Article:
SAMUEL D. DEALEY, CDR, USN
Samuel Dealey '30
Date of birth: September 13, 1906
Date of death: August 24, 1944
From the 1930 Lucky Bag:
Sam was lost on August 24, 1944, when USS Harder (SS 257) was sunk by a Japanese minesweeper outside Dasol Bay, Philippines. He was the boat's commissioning commanding officer (December 2, 1942) and had taken her on all six war patrols.
He was awarded the Medal of Honor for the fifth war patrol; it was presented to his wife by President Truman at the White House on November 15, 1945.
Early life and career
From Find A Grave:
The nephew of Dallas Morning News owner George B. Dealey, Medal of Honor Recipient Sam Dealey was born on September 13, 1906, in Dallas, Texas. His mother moved the family temporarily to Santa Monica, California, following his father's death in 1912, returning in time for Sam Dealey to graduate high school in Dallas.
He attended Southern Methodist University for two years before receiving an appointment to the United States Naval Academy in 1925. Dealey married Edwina Vawter of Santa Monica after his 1930 graduation.
… Dealey was commissioned an Ensign and reported for sea duty aboard USS Nevada (BB 36), where he was promoted in June 1933 to Lieutenant (junior grade). In March 1934, he briefly transferred to USS Rathburne (DD 113), then reported that summer for submarine training at the Submarine School, New London, Connecticut. After graduating, he served on board the submarines USS S-34 (SS 139) and USS S-24 (SS 129). Remaining on sea duty, he reported on board USS Nautilus (SS 168) then USS Bass (SS 164).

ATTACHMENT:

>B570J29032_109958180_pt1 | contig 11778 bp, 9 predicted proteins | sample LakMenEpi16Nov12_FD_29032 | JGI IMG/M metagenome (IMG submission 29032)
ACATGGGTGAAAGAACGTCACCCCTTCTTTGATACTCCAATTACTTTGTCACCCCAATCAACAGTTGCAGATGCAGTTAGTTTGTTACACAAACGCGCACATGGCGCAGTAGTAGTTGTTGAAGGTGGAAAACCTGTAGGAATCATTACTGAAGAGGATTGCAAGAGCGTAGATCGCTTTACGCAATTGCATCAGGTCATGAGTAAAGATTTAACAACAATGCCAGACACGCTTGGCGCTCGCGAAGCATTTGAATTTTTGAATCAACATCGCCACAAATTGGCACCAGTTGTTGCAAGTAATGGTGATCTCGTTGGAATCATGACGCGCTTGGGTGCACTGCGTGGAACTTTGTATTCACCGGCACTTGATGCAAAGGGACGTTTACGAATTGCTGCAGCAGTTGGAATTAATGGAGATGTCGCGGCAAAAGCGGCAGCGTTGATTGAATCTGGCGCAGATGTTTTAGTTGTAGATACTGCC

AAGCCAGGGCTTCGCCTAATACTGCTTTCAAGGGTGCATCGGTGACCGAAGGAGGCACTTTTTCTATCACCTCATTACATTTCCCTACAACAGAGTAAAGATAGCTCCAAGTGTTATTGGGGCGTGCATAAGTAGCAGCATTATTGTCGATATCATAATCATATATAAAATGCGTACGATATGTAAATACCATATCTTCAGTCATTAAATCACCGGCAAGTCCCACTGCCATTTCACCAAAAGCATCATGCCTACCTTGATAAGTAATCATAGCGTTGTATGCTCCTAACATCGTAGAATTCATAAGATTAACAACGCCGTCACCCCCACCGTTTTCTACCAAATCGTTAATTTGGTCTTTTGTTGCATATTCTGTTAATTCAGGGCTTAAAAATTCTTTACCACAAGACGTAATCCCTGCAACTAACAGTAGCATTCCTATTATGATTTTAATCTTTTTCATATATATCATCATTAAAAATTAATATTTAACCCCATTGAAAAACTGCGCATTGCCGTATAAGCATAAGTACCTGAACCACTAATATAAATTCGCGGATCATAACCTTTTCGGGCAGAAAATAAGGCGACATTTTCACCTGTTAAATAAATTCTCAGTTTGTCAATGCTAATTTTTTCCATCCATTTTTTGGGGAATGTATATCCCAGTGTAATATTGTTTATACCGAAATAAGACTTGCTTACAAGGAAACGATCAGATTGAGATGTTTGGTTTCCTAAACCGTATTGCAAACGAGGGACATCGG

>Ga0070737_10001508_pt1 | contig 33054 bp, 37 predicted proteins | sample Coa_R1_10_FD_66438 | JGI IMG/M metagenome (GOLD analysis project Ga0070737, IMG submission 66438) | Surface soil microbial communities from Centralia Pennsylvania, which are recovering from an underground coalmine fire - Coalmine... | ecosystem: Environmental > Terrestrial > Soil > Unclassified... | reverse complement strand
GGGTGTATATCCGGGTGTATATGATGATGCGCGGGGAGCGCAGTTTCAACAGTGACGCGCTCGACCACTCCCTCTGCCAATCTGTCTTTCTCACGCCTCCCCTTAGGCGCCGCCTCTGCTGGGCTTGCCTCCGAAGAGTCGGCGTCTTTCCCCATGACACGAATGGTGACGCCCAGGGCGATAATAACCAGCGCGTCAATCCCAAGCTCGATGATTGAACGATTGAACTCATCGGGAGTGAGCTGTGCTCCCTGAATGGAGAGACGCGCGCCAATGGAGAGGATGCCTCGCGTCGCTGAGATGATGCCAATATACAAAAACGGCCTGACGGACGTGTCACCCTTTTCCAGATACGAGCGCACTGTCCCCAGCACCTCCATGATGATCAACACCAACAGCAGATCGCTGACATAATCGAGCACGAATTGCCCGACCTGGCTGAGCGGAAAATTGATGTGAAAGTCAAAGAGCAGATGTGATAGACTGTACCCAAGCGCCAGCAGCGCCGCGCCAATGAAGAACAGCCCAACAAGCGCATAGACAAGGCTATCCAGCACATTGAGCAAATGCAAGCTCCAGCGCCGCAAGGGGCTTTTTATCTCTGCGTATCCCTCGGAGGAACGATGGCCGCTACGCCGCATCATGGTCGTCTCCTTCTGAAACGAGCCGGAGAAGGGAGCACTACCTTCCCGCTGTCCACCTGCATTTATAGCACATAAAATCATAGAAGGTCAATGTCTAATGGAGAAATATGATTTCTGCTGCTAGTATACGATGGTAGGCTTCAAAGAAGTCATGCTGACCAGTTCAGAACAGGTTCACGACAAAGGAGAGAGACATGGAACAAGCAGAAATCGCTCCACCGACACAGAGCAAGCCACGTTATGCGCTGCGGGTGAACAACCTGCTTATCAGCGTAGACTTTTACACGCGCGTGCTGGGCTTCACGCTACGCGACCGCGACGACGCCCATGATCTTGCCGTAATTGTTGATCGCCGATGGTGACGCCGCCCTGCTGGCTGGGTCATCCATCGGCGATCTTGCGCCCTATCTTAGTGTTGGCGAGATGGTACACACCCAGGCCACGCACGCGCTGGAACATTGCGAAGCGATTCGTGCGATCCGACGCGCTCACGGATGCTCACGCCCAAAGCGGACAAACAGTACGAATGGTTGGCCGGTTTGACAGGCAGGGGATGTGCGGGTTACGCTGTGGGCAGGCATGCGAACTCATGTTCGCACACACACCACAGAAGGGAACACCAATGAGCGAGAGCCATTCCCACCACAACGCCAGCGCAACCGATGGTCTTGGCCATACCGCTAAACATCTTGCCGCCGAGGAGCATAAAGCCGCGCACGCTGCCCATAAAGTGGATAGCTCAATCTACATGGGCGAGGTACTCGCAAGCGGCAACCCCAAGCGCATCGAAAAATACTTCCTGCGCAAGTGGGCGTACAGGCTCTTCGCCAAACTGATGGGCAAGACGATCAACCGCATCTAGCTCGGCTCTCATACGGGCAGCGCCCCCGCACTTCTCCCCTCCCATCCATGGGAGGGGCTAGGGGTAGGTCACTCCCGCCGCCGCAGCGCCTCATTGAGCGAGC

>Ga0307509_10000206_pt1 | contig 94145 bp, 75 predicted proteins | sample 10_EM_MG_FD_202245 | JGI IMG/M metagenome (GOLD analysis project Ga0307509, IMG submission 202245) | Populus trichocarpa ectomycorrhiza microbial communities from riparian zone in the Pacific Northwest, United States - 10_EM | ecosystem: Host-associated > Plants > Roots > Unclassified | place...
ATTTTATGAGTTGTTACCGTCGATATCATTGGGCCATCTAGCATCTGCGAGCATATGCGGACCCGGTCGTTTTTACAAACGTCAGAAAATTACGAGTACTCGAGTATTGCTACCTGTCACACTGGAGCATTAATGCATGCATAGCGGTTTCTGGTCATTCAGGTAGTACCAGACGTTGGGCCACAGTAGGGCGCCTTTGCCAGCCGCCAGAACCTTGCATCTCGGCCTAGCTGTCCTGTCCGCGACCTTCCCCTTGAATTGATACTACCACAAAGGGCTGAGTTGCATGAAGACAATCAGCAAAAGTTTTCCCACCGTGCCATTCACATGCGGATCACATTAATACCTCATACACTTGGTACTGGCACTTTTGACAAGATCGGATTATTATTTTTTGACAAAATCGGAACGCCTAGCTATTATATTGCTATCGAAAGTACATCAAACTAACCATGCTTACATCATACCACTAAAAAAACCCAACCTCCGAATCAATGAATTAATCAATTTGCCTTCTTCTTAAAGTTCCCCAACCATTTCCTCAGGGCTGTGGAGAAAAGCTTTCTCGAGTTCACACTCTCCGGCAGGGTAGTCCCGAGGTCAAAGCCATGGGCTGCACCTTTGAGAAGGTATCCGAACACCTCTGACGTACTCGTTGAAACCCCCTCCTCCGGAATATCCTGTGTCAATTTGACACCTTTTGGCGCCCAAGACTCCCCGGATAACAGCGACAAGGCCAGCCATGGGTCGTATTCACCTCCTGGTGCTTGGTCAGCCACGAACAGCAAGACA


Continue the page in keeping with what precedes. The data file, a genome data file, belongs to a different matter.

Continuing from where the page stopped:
In May 1937, he was assigned as Aide to the Executive Officer at Naval Air Station, Pensacola, Florida (NAS Pensacola). While there, in June 1938, he was promoted to Lieutenant. In Summer 1939, he was assigned as the executive officer (first officer) on board USS Reuben James (DD 245). In April 1941, he reported to Experimental Division One for duty as the Prospective Commanding Officer (PCO) of USS S-20 (SS 125) to support at-sea experiments off New London. He commanded S-20 for two years, serving aboard at the United States' entry into World War II.
When war broke out, Dealey's practical qualifications led to assignment as Commanding Officer of the new-construction Gato-class submarine USS Harder (SS 257), which he commissioned on December 2, 1942, less than a year after Pearl Harbor. After a shakedown off the East Coast, Dealey survived a "blue-on-blue" attack by a Navy patrol bomber in the Caribbean to bring Harder to the Pacific in the spring of 1943.
Harder left Pearl Harbor on her first war patrol on June 7, 1943, bound for the coast of southern Honshu. In Dealey's first attack on a two-ship enemy convoy late on the night of June 21, the submarine was driven down deep by an aggressive enemy escort and crashed into the muddy bottom - an inauspicious beginning, even though it now appears that one enemy target may have been damaged. Dealey backed the submarine out of the mud, and two nights later had his first real success in torpedoing the Japanese seaplane tender Sagara Maru (7,000 tons) and crippling the enemy ship so badly that it was beached on the Japanese mainland and abandoned as a total loss. Over the next four days, Dealey made seven attacks on three different enemy ship convoys, but post-war analysis credits him only with possible damage to one enemy ship.
Harder returned to Midway Island on July 7, 1943 with one of its four diesel engines completely broken down. The submarine was one of twelve Gatos boats fitted originally with the troublesome Hooven-Owens-Rentschler (HOR) engines, whose original design was licensed from the German firm Maschinenfabrik Augsburg-Nürnberg (MAN) in the 1930s. After some hasty repairs and bearing a generous inventory of spare engine parts, Harder returned to sea for a second war patrol off Honshu in late August. In 14 days made nine attacks, which netted Dealey five enemy ships sunk for 15,000 tons in the postwar accounting. Once again, the submarine suffered engine problems throughout the patrol but returned safely to Pearl Harbor, via Midway, on October 7, 1943.